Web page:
ASHA workers on door-to-door screening rounds in Delhi Friday | ANI
ASHA workers on door-to-door screening rounds in Delhi Friday | ANI
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New Delhi: Beginning Friday, the Delhi government started a massive exercise to conduct door-to-door screening of 40 lakh households in 10 days (26 June-6 July) to identify potential Covid-19 cases.

Come Saturday, the Arvind Kejriwal government, in collaboration with the National Centre for Disease Control (NCDC), will launch a serological survey that will see the authorities collect samples of 20,000 people across Delhi’s 11 districts to establish the capital’s exact exposure to coronavirus.

The two exercises are aimed at helping the government get a handle on the Covid-19 situation in Delhi, where cases have been climbing up by the hundreds daily. They come days after the Ministry of Home Affairs (MHA) stepped in to aid the union territory’s Covid-19 efforts as the latter grappled with a burgeoning incidence amid reports of low testing and strained healthcare infrastructure. 

The Delhi health bulletin issued Friday reported 3,460 new cases, taking the total count of Covid-19 patients in the capital to 77,240. As of Friday, 47,091 patients had recovered and 2,492 had died. 

The mammoth exercise comes at a time when the number of average daily tests in Delhi has more than doubled to 13,880 for the week ending 23 June, as compared to 6,200 the week before. The positivity rate for the week ending 23 June stood at 24 per cent, which means nearly one in four persons tested was diagnosed with Covid-19.

As this gigantic screening initiative was kicked off, there was a scramble across Delhi’s districts Friday as the local authorities tried to wrap their heads around the task at hand and assess their preparedness.

The district administrations were counting if they had enough staff, and there was some confusion about the protocol to be followed once a suspected case is identified. 

While some found their hands tied by the uncertainty, others had begun the task a day before on Thursday.

Over the coming days, the campaign will see multiple teams of accredited social health activists (ASHAs) and auxiliary nurse midwives (ANMs), accompanied by civic workers in some districts, fan out across different parts of the city. Through its nooks and crannies, they will knock on lakhs of doors as the clock ticks on a deadline that many districts have described as difficult to keep.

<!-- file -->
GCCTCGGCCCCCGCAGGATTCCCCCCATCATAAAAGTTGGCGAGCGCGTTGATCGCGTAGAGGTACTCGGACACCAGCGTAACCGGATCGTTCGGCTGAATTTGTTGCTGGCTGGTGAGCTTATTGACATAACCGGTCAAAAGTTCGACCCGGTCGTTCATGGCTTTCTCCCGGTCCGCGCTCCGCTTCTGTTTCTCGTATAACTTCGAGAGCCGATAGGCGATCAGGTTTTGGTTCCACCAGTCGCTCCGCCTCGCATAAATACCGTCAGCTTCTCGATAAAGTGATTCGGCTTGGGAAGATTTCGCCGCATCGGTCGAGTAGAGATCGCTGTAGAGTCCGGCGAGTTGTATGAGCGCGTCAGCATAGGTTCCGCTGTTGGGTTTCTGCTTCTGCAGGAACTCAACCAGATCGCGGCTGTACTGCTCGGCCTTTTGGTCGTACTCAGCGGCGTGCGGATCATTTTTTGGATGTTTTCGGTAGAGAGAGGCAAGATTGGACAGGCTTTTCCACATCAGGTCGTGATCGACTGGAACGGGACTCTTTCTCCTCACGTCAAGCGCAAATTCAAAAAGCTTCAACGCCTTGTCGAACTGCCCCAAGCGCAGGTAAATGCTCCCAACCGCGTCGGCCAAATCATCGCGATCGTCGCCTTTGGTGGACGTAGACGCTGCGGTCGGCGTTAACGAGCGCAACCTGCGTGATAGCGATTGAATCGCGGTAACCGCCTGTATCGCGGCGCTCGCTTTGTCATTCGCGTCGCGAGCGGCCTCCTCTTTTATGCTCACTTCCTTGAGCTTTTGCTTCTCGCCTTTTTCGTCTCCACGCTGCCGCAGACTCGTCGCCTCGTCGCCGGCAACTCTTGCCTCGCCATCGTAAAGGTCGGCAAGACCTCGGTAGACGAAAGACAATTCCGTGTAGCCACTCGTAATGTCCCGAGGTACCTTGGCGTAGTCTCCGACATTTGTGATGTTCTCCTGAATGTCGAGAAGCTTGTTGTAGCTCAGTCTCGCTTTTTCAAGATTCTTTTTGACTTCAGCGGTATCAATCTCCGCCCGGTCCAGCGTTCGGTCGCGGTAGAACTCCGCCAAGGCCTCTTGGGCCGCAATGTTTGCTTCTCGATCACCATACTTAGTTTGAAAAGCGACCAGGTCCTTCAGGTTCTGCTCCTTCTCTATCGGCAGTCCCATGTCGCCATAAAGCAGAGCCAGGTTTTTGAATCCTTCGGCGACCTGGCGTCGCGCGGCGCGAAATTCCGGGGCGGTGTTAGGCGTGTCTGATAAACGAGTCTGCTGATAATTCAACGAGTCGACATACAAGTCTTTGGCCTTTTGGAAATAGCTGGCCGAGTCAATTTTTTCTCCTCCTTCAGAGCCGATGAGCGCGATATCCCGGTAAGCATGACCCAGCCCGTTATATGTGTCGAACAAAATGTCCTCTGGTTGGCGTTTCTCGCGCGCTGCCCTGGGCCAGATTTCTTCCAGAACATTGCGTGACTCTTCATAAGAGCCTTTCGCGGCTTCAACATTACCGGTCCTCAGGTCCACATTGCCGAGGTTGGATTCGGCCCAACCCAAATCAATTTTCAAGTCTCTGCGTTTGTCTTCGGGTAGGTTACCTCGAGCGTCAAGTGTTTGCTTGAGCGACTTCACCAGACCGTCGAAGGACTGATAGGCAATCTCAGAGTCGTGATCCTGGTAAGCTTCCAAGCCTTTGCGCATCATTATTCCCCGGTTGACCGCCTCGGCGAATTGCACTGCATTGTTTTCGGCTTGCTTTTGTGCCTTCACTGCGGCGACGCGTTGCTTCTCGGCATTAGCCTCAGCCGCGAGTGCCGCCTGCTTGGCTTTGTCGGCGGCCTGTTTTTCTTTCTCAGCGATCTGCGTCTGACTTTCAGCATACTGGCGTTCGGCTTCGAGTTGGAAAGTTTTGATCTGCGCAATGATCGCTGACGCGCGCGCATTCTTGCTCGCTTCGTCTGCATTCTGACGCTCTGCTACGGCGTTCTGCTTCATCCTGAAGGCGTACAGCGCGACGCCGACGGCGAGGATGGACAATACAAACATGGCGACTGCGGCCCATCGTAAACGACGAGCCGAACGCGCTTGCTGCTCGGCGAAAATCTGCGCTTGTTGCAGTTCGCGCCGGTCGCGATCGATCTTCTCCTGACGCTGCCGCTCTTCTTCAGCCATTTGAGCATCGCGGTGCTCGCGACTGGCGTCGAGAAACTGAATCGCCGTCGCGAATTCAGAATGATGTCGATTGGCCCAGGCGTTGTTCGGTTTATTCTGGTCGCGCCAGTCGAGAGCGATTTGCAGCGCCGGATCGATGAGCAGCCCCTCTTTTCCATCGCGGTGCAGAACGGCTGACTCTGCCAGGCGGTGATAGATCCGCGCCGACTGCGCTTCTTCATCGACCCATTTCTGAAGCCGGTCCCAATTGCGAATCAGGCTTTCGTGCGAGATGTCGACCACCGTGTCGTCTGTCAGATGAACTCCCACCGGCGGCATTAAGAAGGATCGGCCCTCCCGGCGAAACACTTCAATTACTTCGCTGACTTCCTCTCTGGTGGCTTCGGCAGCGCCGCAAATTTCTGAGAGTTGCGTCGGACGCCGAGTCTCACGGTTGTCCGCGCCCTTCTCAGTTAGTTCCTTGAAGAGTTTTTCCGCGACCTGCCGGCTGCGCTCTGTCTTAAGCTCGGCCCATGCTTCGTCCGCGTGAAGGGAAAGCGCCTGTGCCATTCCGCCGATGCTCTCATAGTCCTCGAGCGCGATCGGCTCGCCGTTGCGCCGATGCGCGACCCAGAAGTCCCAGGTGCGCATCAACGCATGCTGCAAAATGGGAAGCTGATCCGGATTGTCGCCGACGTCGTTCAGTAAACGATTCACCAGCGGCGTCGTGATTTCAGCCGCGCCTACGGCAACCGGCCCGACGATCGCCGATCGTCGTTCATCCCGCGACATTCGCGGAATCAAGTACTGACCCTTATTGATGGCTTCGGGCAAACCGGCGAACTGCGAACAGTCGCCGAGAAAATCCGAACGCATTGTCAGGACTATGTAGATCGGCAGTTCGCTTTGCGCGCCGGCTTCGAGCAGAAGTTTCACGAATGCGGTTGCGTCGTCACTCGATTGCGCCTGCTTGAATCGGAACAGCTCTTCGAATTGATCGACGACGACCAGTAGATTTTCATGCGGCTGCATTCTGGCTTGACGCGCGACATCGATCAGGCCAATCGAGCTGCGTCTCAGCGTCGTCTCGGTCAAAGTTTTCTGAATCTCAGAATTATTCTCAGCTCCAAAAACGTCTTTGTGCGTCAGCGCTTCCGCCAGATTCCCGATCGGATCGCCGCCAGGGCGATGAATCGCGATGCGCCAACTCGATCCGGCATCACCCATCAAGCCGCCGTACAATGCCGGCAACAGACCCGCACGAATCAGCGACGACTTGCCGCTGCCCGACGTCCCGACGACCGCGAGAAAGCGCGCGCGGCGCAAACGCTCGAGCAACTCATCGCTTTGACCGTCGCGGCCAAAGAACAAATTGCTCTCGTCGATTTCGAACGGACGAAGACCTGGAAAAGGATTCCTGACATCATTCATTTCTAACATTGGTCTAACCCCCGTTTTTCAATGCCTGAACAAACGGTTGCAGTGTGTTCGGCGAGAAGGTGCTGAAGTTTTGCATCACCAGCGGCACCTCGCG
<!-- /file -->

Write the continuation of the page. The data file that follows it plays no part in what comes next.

Also Read: Delhi’s testing numbers increase by almost 3 times — just as Amit Shah had promised


Going door to door

The Delhi government’s door-to-door screening campaign is part of the Revised Delhi Covid Response Plan, formulated after a series of meetings between Union Home Minister Amit Shah and Chief Minister Arvind Kejriwal last week.

A Delhi government spokesperson said district magistrates were given clear instructions by the chief secretary to lead the way in the survey.

Across districts, meetings were held Thursday, where it was decided that the civic bodies will appoint nodal officers at the ward level to monitor the process. 

The municipal corporations of north, south and east Delhi and the New Delhi Municipal Council (NDMC) have about 6,800 malaria and dengue unit workers who will be helping out with the Covid-19 door-to-door survey in addition to the ANMs and ASHAs, who also led earlier screening efforts in containment zones. Each of the districts, meanwhile, is devising its own strategy to pursue the exercise.

Pradeep Tayal, the sub-divisional magistrate (SDM) for Civil Lines in Central Delhi district, said they had begun the survey Thursday with the old Chandrawal area, which has a population of 2,500. 

According to him, five teams of ANMs and ASHAs were sent to the area in pairs. They reached the old Chandrawal area in the morning and returned by 6 pm, he added.

“The number of teams deputed depends on the area size. In Burari, I’ve deputed 10 teams (20 people) today, while five (10 people) were enough in Chandrawal,” Tayal said Friday. 

He said he had to reach 4 lakh people spread across 1 lakh households by the July deadline. “It seems very difficult to cover all of this by 6 July but we are trying our best,” he added.

According to a municipal official from Northwest Delhi, ANMs and ASHAs have been given a target of covering 25 houses everyday.

As part of the screening process, the official said, the ASHAs will ask members of each household about symptoms like fever, cold and cough. If anyone reports any such symptom, the official added, they will be referred to dispensaries for Covid-19 testing, which is now conducted through rapid antigen tests. 

Referring to the procedure adopted for earlier screening exercises in containment zones, the official said, “There is an action taken report (ART) for all positive patients, which includes steps taken, like contact-tracing, whether patients are isolated at home or institutes etc.” The official added that a similar procedure may be involved for the ongoing exercise.